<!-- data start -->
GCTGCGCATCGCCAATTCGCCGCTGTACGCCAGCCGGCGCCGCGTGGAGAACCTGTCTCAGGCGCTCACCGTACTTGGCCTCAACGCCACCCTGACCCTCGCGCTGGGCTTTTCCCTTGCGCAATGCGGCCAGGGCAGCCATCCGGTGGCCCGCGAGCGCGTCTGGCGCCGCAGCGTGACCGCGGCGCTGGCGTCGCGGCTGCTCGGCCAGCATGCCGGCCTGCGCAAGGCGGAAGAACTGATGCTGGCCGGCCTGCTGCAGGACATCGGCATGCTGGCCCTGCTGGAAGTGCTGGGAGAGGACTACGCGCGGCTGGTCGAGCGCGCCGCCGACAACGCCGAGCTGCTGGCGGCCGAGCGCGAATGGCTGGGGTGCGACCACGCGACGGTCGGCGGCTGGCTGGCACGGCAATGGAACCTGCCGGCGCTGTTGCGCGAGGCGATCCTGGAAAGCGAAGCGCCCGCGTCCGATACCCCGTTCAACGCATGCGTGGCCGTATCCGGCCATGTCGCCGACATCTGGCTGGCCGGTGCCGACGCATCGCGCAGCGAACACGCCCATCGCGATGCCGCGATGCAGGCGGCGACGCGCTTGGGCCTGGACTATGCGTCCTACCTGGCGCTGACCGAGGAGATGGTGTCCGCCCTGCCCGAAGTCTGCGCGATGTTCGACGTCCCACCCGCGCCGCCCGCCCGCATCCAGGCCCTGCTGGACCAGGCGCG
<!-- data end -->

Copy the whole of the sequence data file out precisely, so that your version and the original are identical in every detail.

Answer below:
GCTGCGCATCGCCAATTCGCCGCTGTACGCCAGCCGGCGCCGCGTGGAGAACCTGTCTCAGGCGCTCACCGTACTTGGCCTCAACGCCACCCTGACCCTCGCGCTGGGCTTTTCCCTTGCGCAATGCGGCCAGGGCAGCCATCCGGTGGCCCGCGAGCGCGTCTGGCGCCGCAGCGTGACCGCGGCGCTGGCGTCGCGGCTGCTCGGCCAGCATGCCGGCCTGCGCAAGGCGGAAGAACTGATGCTGGCCGGCCTGCTGCAGGACATCGGCATGCTGGCCCTGCTGGAAGTGCTGGGAGAGGACTACGCGCGGCTGGTCGAGCGCGCCGCCGACAACGCCGAGCTGCTGGCGGCCGAGCGCGAATGGCTGGGGTGCGACCACGCGACGGTCGGCGGCTGGCTGGCACGGCAATGGAACCTGCCGGCGCTGTTGCGCGAGGCGATCCTGGAAAGCGAAGCGCCCGCGTCCGATACCCCGTTCAACGCATGCGTGGCCGTATCCGGCCATGTCGCCGACATCTGGCTGGCCGGTGCCGACGCATCGCGCAGCGAACACGCCCATCGCGATGCCGCGATGCAGGCGGCGACGCGCTTGGGCCTGGACTATGCGTCCTACCTGGCGCTGACCGAGGAGATGGTGTCCGCCCTGCCCGAAGTCTGCGCGATGTTCGACGTCCCACCCGCGCCGCCCGCCCGCATCCAGGCCCTGCTGGACCAGGCGCG